- Nigeria has priced a $1 billion, 15-year Eurobond at 7.875 percent in an issue that is almost eight times subscribed, the finance ministry said on Thursday. The government will seek to have the paper listed on the FMDQ OTC Securities Exchange and the NSE, it said in a statement. The bond issue is aimed at helping finance a budget deficit exacerbated by lower oil prices and militant attacks in the crude-producing Niger Delta. The naira has also lost a third of its official value last year. The government has laid out plans to spend a record ₦6.86 trillion ($22.5 billion) to help pull the country out of recession in a draft 2017 budget sent to parliament for approval. It planned to spend ₦6.06 trillion last year but struggled to fund it. Finance Minister Kemi Adeosun said the government had a “commitment to invest in developing Nigeria’s infrastructure through a target 30 percent annual budget commitment to capital expenditure.” The government has set out a $30 billion overseas borrowing plan to finance infrastructure until 2018.
- Nigeria wants to borrow at least $1 billion from the World Bank to help haul it out of a recession and plans to present the required economic reform proposals to the lender this month, Reuters cites unnamed officials and diplomats. The oil producer, which has been hit hard by a sharp fall in crude prices since 2014, has been in talks with the Washington-based lender for a year to secure a loan to help plug a yawning budget deficit and fund badly needed infrastructure projects. But the government has not specified how much money it was looking to borrow from the World Bank, saying only that it aimed to raise $5 billion abroad. It was previously also unclear when Nigeria planned to present its proposed reforms to the lender – which will not consider a loan before it reviews the plans to make the economy more resilient and attractive to investment. The government now plans to present its economic reform proposals by the end of February, according to government officials and Western diplomats who declined to be named as they are not authorised to speak publicly. One senior government official said the country would seek a loan of $1 billion from the World Bank, while a second senior official said it could seek as much as $2 billion. The Nigerian finance ministry declined to comment on the size of the loan being sought or the timing of the submission of the reform proposals. The World Bank also declined to comment.
- The Asset Management Corporation of Nigeria on Thursday took over executive control of Arik Air to save the carrier from collapse due to its heavy financial debt burden. The airline will now be managed by Roy Ukpebo Ilegbodu, an aviation industry veteran with more than 30 years experience, under the receivership of Oluseye Opasanya (SAN). With the takeover by independent management under AMCON, owned by the federal government, the airline stands a chance of not going under, but to rebound and offer efficient services to passengers and meet its financial obligations, including paying workers’ salaries. The change in management came after the EFCC raided the airline’s headquarters and quizzed the Chairman, Sir Michael Arumemi-Ikhide, for several hours over the alleged misappropriation of ₦135 billion. The Guardian cites a high-ranking source at AMCON as saying that “the issue with Arik goes beyond wanting to recover debts owed.” According to the source, “Even if AMCON wants to recover the ₦135 billion, under the current economic crisis, how much will it realise from selling the aircraft? They’ve gone from 28 aircraft to just 10 in the fleet.” The source said further: “₦135 billion is just debts owed to AMCON. What about the $20million owed foreign partners for services or the ₦100million to renew its insurance?” Arik Air is West and Central Africa’s largest carrier operating on most domestic routes as well as key destinations in Africa, Europe and North America.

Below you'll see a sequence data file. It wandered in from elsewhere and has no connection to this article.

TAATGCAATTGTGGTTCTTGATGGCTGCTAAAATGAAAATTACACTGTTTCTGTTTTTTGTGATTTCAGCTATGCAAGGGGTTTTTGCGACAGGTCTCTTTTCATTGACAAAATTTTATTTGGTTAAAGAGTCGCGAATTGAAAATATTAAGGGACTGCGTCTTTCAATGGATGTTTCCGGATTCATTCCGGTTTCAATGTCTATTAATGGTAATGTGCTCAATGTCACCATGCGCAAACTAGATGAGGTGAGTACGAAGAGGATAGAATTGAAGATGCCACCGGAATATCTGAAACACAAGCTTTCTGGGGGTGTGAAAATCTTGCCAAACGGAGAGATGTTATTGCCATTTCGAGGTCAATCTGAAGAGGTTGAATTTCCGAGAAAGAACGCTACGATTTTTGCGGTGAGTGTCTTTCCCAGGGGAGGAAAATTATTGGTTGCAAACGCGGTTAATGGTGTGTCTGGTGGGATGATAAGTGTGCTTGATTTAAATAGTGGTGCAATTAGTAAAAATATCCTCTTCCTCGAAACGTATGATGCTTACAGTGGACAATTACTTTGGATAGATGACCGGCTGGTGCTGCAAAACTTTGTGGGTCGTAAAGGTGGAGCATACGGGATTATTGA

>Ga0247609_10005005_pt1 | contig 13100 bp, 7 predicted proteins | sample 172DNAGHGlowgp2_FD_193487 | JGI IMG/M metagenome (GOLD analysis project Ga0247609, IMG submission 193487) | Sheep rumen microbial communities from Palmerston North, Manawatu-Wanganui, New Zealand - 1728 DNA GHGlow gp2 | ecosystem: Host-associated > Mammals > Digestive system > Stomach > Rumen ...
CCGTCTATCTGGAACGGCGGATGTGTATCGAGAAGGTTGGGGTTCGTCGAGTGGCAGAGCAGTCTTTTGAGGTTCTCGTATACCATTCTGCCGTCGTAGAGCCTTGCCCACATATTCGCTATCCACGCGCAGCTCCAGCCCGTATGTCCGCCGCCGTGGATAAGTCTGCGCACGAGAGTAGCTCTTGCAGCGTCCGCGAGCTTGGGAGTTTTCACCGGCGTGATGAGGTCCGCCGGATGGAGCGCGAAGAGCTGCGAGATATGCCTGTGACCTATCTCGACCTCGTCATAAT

- IBM is investing $70 million in building much-needed digital, cloud, and cognitive IT skills to help support a 21st-century workforce in South Africa, Kenya, Nigeria, Morocco, and Egypt. The initiative, “IBM Digital – Nation Africa”, provides a cloud-based learning platform designed to provide free skills development programmes for up to 25 million young African over five years, enabling digital competence and nurturing innovation on the continent. The Digital – Nation Africa is designed to boost overall digital literacy, increase the number of skilled developers able to tap into cognitive engines, and enable entrepreneurs and prospective entrepreneurs grow businesses around the new solutions. The initiative will be supported by the United Nations Development Programme (UNDP), which has a special focus on fostering market-driven ICT skills in Africa and the Middle East. IBM has a direct presence in 24 African countries and has made several significant investments on the continent in recent years, including offices, innovation centres and other advanced facilities.
- The Board of Trustees on Ogoni cleanup has said the initial $1 billion earmarked for the project is unrealistic in the face of the dwindling value of the naira. The President of the Movement for the Survival of Ogoni People (MOSOP), Legborsi Pyagbara, disclosed this Thursday after the organisation’s meeting in Port Harcourt. He said when the project was conceived in 2011, the dollar/naira exchange rate was much lower, adding that it had since risen to over N500/$ on the parallel market. He said the committee had expected the speed of the implementation process to be faster but, “Under the existing circumstance, we need to revalue the exercise to do things properly, instead of being in a hurry and unable to accomplish the task at the end.” The organisation says $200 million would be released in five batches every year over the next five years to cover the budgeted amount.